You can also partner this hellebore with lower neighbors or even groundcovers that look presentable from earliest Spring through late Fall. If you take care that its sprawling stems don't smother the hellebore's foliage, variegated vinca is probably the most reliable; the all-green forms are too high and vigorous. Lysimachia nummularia 'Aurea' is another possibility, provided that your soil is the helleboric ideal of well-drained but also moisture retentive. The dwarfest forms of hosta—which can have rounded leaves scarcely bigger than plums, on plants only as large as your fist—would be terrific in the foreground. Their foliage can be gold or blue, and an effective contrast in either shade. Consider, as well, the smaller of the hardy gingers, such Asarum europaeum. Its rounded, shiny, overlapping leaves form a carpet only inches tall, above which the stiff hellebore leaves would be triumphant. The larger Asarum canadense is so high and vigorous that it would be likely to steamroller right through the hellebore.   

Helleborus multifidus is the exception to the partnership of shade-loving ornamental grasses and hellebores: Its narrow foliage is already grassy. So, for once, avoid pairing a hellebore with Hakonechloa, Carex, Liriope, or Ophiopogon.  

Where to use it in your garden

Most hellebores are grown mainly for their cold-season flowers and (in mild-enough climates) stalwart evergreen foliage. Hence, they need to be sited where you can access them even when the weather is at its chilly worst, and the ground is squishy at best. By contrast, ferny hellebore is grown mainly as a foliage plant, but one that is deciduous even in mild climates. The plant is entirely without Winter interest. Instead, it is at its best from late Spring through Fall, when the year's new crop of foliage is fully enlarged, and long after the early-Spring flowers are only a memory. So, you needn't dedicate prime Winter-accessible space to Helleborus multifidus: you'll be visiting it mainly in the warmer months, when the grass is walkable and you won't mind exploring the farthest reaches of your horticultural empire. In every sense, ferny hellebore is the anti-hellebore, at its most effective as a warm-weather foliage tour de force that you've sited far from the right-near-the-doors-or-windows spots that, in any event, should already be crowded with Winter-is-my-only-moment beauties.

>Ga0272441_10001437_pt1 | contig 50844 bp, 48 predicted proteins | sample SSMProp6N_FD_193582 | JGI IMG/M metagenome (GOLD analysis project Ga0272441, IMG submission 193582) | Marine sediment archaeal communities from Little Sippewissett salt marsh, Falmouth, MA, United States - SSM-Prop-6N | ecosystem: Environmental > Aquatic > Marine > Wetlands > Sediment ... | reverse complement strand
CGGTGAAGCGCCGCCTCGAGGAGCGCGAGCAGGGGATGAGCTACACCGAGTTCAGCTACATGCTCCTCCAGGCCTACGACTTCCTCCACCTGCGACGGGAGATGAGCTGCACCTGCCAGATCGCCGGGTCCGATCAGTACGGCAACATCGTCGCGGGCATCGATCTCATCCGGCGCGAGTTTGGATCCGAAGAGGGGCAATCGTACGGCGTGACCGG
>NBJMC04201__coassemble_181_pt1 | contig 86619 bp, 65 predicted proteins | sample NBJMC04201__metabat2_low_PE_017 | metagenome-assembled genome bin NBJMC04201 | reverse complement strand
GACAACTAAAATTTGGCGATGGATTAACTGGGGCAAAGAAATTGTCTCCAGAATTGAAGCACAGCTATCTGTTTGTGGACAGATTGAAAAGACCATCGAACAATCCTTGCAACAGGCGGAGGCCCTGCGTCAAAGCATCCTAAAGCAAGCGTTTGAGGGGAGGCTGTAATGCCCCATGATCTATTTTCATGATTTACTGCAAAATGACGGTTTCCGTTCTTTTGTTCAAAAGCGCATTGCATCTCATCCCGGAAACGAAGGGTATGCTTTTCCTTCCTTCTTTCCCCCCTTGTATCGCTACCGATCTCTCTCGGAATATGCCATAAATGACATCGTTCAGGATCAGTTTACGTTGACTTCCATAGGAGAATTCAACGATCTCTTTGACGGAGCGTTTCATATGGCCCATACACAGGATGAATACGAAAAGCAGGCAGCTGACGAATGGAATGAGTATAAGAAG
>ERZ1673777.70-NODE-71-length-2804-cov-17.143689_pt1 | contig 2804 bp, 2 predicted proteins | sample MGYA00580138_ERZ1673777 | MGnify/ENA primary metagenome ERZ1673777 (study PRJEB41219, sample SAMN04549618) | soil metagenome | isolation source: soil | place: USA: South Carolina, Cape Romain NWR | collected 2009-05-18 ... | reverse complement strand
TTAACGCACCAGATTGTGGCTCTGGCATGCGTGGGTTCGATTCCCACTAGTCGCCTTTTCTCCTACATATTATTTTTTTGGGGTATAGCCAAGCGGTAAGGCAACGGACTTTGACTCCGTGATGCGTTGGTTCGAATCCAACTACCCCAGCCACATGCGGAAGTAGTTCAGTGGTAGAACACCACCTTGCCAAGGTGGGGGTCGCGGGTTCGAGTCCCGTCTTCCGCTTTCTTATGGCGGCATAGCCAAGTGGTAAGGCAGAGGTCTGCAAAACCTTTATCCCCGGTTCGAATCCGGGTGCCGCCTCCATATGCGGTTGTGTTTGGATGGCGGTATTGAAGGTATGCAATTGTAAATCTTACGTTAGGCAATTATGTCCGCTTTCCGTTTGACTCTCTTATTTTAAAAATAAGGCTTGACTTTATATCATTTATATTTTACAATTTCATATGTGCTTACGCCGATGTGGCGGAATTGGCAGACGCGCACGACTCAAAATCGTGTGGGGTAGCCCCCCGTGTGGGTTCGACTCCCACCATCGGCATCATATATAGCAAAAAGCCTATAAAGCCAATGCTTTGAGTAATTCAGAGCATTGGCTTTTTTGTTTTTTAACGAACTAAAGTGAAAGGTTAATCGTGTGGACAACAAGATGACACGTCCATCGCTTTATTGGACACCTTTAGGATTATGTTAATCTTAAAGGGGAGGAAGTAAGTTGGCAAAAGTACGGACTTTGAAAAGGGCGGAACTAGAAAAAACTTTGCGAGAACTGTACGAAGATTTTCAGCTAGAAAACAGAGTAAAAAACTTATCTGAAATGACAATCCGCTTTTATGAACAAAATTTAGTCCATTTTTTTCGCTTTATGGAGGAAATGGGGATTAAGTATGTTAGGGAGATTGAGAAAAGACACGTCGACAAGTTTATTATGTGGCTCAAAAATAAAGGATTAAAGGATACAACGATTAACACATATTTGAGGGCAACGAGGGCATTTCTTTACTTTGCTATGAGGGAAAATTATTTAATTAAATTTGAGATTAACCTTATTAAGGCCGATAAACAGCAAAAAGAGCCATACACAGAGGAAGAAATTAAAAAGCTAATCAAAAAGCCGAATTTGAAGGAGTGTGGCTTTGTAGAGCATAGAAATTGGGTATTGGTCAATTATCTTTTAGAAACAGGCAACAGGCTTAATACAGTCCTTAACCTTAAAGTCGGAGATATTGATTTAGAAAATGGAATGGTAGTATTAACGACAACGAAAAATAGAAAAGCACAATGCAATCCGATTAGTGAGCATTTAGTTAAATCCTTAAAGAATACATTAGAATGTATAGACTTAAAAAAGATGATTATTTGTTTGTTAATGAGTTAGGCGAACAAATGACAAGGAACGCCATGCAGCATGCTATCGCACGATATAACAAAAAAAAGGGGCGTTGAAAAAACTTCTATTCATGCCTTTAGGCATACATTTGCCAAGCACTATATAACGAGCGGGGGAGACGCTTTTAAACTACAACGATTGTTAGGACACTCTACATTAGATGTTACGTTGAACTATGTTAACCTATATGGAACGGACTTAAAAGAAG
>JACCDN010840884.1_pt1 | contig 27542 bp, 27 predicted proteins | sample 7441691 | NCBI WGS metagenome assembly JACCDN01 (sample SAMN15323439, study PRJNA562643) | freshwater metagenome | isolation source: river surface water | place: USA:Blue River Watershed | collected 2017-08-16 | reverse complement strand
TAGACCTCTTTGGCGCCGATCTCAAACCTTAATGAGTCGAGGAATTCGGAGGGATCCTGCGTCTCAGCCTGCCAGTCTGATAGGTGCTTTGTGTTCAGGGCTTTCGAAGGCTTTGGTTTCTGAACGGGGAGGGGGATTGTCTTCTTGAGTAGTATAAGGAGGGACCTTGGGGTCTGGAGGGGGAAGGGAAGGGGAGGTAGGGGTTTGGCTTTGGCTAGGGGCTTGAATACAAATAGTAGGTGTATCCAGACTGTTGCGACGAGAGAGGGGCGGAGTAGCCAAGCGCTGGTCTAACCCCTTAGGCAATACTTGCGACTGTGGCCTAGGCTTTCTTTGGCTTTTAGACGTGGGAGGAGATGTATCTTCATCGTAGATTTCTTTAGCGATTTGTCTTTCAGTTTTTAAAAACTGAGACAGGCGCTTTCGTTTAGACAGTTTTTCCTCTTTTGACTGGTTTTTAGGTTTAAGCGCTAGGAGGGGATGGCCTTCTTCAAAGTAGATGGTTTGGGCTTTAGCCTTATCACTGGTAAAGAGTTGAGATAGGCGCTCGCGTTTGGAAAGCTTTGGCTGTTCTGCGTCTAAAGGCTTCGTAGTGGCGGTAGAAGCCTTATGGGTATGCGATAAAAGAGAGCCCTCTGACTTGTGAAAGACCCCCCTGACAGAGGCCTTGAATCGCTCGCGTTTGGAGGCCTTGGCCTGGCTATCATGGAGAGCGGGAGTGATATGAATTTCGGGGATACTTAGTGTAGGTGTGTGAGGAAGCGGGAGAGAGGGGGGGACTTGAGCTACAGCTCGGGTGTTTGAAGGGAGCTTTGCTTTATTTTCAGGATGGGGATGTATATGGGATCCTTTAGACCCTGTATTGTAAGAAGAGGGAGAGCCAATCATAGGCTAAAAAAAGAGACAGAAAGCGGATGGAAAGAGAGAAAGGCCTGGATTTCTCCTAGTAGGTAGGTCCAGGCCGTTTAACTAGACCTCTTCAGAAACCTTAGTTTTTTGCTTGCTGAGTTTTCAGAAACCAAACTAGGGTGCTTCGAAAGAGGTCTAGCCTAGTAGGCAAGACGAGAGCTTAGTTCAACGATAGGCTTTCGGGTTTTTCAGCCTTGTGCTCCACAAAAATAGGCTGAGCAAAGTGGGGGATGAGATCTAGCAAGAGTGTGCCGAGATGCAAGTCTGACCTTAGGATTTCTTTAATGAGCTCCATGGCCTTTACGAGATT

Whichever spot you honor by including it, ensure that Helleborus multifidus subsp. hercegovinus receives either dappled sun all day, or morning sun followed by dappled sun. This is the plant that welcomes anything taller to the west.